“Paul, it’s 7:05.” said my mother as though it was the end of the world.
It was a summer morning in 1984, and I was lying in bed in a hotel room in Dyersburg, Tennessee. We were there on a trip to visit my grandparents, who lived in a small town about 14 miles to the north. My mother was trying desperately to get me up.
“Paul, Grandpop and Nana are country people. They get up and have breakfast at six. We’re late.”
“So, why don’t we get up at a reasonable hour, go to the Shoney’s across the street and have the breakfast bar, and then meet up with them afterward?”
“Paul, we can’t do that. We came up here to see them.”
“We WILL see them! Say we eat at Shoney’s, and then get to their house at nine. And we’ll be there until nine P.M. That’s twelve hours! We’ll see plenty of them!”
“Paul, they don’t want us to have to go to the trouble of going to Shoney’s.”
“How is that trouble? Eating out is fun! They have all kind of different stuff on their breakfast bar… sausage, pancakes, French toast… we can eat as much as we want, and we don’t have to be there at six, or even 7:05.”
“Paul, we’re obligated to have breakfast with Grandpop and Nana. We owe it to them. When you’re an adult you’ll understand these things.”
The absolute worst way to convince me to do anything is to tell me I’m obligated to do it. But, I could tell my mother wasn’t going to back down, so I got up, showered and got dressed, and got in the car.
My mother would soon be wishing I had won the argument. I would too.
We pulled up to my grandparents’ house and walked into the kitchen. “There he is, bright-eyed and bushy-tailed!” said my grandfather. “We hope we didn’t get you up too early.”
“No, not at all,” said my mother cheerfully.
So we sat down to a breakfast of bacon, sausage, biscuits, and eggs. There were several Mason jars of homemade preserves on the table. “We have an entire freezer full out back,” my grandmother told us. “This stuff keeps forever. Like that jar of blackberry preserves there – we canned that in 1982.”
“Well!” said my mother. “It tastes just like it was canned yesterday.” Personally, it seemed to me like a lot of work to pick or buy the fruit, cook it, and store it when you could just drive to the grocery store and buy a jar of Smuckers for three bucks. But it made them happy, so I was happy for them.
“Paul, try some of this pear jelly on your biscuit,” my grandfather said, pushing a jar my way.
I hesitated. The contents of the jar looked… funny. The jelly was brown, approximately the color of Coca-Cola. From what I remembered, pears were yellowish-white, or whitish-yellow… you know, pear colored. But, I reasoned, maybe they added cinnamon or other spices that turned the jelly that color. And I loved my grandfather and didn’t want to hurt his feelings. So I spread some on my biscuit and took a bite.
It wasn’t bad. It tasted like pears. I smiled and took another bite.
“Guess when that pear jelly was canned,” my grandfather said proudly.
“1983?” I guessed, which would have been last year at the time.
“No, way before that,” he said.
“NINE… TEEN… SEVENTY!”
1970????? Fourteen years ago? I was barely able to stop myself from spitting the biscuit across the room. I managed to get out, “wow, that was a long time ago,” as I tried not to choke.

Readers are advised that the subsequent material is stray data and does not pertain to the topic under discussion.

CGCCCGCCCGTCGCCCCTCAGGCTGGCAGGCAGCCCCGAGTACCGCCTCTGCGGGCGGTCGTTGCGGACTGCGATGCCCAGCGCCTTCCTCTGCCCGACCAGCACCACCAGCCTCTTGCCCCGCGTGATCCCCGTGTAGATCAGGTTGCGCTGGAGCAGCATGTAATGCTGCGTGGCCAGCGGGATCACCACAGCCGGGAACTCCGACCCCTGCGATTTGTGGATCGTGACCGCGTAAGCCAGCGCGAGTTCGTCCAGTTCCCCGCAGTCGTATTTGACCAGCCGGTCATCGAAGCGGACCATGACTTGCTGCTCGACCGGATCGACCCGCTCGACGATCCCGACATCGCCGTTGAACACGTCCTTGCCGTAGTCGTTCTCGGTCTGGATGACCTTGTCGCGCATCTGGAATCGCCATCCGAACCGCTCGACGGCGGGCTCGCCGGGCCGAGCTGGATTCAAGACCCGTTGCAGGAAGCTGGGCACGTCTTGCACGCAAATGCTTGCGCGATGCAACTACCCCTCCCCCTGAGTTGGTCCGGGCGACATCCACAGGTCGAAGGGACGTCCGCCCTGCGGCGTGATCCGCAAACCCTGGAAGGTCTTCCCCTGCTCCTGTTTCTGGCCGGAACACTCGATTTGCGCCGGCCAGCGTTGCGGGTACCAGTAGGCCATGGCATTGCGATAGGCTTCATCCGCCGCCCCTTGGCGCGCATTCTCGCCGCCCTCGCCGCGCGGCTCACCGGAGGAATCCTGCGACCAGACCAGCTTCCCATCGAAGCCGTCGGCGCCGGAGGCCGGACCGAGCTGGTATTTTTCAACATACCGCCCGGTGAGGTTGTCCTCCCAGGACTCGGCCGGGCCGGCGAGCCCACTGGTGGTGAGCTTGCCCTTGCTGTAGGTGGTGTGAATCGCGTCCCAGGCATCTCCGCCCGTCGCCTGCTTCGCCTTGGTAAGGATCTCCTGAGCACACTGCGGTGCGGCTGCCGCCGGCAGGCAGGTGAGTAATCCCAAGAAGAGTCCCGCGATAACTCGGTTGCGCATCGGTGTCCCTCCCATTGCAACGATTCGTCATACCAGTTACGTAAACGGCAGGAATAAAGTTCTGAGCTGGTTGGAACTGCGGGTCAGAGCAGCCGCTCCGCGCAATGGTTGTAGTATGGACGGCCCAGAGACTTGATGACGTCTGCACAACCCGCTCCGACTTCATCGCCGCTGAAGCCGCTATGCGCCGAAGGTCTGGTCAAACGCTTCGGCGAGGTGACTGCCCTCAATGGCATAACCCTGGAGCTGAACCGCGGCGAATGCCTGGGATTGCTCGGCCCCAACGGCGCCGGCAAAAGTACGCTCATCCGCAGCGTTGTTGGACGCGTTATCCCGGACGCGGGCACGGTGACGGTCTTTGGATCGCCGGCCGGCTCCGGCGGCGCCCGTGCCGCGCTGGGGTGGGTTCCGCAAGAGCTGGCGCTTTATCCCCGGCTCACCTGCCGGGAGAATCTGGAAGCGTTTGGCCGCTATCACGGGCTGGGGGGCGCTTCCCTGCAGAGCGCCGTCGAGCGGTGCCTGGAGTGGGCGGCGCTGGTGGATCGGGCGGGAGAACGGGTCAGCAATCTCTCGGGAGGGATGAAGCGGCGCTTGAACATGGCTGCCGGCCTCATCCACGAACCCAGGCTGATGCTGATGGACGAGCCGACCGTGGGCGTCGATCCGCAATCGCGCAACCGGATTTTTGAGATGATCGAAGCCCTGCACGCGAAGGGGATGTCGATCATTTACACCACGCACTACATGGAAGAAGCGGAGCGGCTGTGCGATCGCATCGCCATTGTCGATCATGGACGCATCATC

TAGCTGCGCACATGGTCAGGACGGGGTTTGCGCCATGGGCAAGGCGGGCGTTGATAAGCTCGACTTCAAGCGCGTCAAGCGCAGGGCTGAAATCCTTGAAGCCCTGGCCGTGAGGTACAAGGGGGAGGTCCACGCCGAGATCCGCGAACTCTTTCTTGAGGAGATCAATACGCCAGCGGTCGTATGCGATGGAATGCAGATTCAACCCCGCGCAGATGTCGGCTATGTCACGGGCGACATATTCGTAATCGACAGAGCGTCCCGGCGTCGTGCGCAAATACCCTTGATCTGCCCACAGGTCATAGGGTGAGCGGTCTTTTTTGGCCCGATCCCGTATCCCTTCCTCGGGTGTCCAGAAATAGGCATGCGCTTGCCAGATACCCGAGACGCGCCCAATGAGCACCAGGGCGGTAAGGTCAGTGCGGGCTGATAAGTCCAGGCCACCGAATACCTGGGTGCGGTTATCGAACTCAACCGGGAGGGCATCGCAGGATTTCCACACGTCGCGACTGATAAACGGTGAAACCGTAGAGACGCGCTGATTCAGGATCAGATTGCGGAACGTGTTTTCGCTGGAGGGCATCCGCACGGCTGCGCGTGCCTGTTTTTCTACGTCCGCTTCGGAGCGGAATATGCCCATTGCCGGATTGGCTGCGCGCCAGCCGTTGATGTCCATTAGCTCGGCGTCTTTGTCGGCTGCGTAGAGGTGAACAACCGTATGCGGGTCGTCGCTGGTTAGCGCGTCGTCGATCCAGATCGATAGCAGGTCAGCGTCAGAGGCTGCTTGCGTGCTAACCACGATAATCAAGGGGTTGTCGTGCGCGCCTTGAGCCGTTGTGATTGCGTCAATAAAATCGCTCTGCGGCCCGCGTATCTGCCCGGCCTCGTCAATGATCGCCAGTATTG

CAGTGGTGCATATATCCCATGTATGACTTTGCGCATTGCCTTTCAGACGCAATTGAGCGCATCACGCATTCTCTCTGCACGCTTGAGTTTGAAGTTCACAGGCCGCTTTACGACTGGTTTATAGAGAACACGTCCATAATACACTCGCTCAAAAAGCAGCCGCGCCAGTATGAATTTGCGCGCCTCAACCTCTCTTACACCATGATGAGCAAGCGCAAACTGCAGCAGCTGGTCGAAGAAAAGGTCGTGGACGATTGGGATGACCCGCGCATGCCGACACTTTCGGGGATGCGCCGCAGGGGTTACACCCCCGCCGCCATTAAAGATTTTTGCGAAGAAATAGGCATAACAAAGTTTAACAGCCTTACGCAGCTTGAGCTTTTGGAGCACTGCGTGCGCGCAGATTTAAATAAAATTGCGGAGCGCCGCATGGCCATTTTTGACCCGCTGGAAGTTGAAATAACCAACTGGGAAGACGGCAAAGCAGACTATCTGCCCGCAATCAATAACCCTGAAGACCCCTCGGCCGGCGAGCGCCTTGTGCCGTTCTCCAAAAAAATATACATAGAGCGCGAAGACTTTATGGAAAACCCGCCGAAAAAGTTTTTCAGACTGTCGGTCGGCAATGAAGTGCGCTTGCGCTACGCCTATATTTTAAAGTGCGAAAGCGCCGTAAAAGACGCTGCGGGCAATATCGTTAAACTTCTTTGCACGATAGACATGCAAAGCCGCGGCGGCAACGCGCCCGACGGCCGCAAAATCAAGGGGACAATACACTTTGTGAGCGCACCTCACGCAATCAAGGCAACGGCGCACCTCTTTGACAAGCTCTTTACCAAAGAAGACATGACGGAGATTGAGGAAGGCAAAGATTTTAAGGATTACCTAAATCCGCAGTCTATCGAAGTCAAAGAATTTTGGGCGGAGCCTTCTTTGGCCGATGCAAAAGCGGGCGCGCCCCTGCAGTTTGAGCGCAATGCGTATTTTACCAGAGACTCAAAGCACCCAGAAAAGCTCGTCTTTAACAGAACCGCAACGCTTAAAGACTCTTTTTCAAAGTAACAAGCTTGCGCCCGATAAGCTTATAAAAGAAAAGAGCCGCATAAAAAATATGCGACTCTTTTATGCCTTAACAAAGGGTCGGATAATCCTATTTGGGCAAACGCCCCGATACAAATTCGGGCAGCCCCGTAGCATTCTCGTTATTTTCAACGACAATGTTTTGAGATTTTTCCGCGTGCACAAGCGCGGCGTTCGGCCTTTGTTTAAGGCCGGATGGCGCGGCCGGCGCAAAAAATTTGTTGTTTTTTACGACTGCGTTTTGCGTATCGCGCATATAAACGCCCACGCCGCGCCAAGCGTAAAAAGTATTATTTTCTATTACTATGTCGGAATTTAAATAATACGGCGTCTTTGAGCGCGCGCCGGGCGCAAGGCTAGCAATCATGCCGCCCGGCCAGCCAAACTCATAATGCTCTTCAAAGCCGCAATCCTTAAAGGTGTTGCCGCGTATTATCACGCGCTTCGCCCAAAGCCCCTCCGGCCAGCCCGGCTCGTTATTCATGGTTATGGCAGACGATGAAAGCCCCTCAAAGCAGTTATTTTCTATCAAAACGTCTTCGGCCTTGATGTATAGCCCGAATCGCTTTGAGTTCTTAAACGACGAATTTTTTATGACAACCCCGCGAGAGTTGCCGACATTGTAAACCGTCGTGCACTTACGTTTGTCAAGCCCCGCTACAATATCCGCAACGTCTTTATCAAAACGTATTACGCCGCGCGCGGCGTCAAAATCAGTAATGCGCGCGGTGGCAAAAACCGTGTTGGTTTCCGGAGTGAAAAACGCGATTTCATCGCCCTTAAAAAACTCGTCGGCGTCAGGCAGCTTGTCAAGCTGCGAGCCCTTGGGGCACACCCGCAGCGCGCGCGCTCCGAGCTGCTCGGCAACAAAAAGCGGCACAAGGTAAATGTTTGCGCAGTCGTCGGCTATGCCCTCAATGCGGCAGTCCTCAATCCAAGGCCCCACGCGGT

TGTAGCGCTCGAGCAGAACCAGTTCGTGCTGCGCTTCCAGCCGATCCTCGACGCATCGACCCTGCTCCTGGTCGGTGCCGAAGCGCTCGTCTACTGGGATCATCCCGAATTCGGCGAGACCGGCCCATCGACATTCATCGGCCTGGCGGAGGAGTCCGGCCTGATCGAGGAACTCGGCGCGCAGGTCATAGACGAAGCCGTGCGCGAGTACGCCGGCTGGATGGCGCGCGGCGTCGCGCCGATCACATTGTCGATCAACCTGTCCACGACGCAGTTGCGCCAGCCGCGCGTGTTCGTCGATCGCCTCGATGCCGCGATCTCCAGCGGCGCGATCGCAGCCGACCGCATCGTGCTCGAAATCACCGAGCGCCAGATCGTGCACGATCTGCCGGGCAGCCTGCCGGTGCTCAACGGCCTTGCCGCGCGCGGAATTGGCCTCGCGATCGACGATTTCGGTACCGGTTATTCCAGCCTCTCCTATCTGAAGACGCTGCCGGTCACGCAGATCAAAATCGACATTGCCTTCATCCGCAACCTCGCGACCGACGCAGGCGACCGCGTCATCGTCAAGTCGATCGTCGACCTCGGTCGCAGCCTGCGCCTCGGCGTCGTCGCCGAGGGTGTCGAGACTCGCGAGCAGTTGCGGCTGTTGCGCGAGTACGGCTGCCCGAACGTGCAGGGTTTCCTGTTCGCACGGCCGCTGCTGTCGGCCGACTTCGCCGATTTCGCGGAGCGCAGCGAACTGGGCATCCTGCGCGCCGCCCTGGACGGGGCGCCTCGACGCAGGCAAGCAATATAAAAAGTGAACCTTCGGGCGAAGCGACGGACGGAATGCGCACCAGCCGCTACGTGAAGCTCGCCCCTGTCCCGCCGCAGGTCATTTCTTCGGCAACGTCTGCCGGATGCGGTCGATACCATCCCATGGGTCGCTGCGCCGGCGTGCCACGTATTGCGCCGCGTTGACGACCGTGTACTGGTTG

And because I didn’t want to hurt my grandparents’ feelings, I had to finish the rest of that biscuit, with pear jelly on top that was old enough to get a learner’s permit to drive.
And to top it all off, my grandfather picked up the plate of biscuits and “accidentally” lost his balance and dropped another one on my plate. “Whoop!” he said. “That’s all right, there’s plenty more jelly!”
I can’t remember for sure – it’s been 21 years – but I’m pretty sure that the next morning, we found a reason to explain why we were running late, and since we didn’t want to put them out, we’d just run by Shoney’s breakfast buffet.
Thursday 12/29: The Dempseys at the Flying Saucer. Show starts at 9:30. I plan to be there for all three sets.
I was in the Saucer Monday afternoon, and they were having a cattle-call type interview for positions at their new Cordova location, scheduled to open mid-January. I didn’t see any Romanians applying for jobs, so I doubt I’ll feel the need to visit the new Saucer.
Attn Saucer management if you’re reading this: Since you’ll probably be ordering dart boards for the Cordova location, how about ordering a couple of new ones for the downtown Saucer as well? Might be able to save on shipping if you buy ’em all at once.
Friday 12/30: South Main Trolley Art Tour. Yes, it still goes on in the winter. Come spend your Christmas cash on some art, and drink some free wine.
That reminds me – last Saturday I was in Little Rock and was wandering through the Forest Heights district, the nearest shopping district to my house there. If you like the feeling of South Main, it’s worth a trip over. Lots of art galleries and antique shops and cool clothing stores similar to Muse on South Main. There was one, on Kavanaugh Blvd. called Attitudes and Latitudes, where as soon as I walked in they said, “Would you like a beer, or a margarita?” They sell men’s and women’s clothing and have mannequins with a parrot’s and a toucan’s head. They told me they’re having a Parrothead party the second Thursday in January, and that in general they have happy hour “Thursdays, and whenever else we feel like it.” The attitude of downtown Memphis, 140 miles away.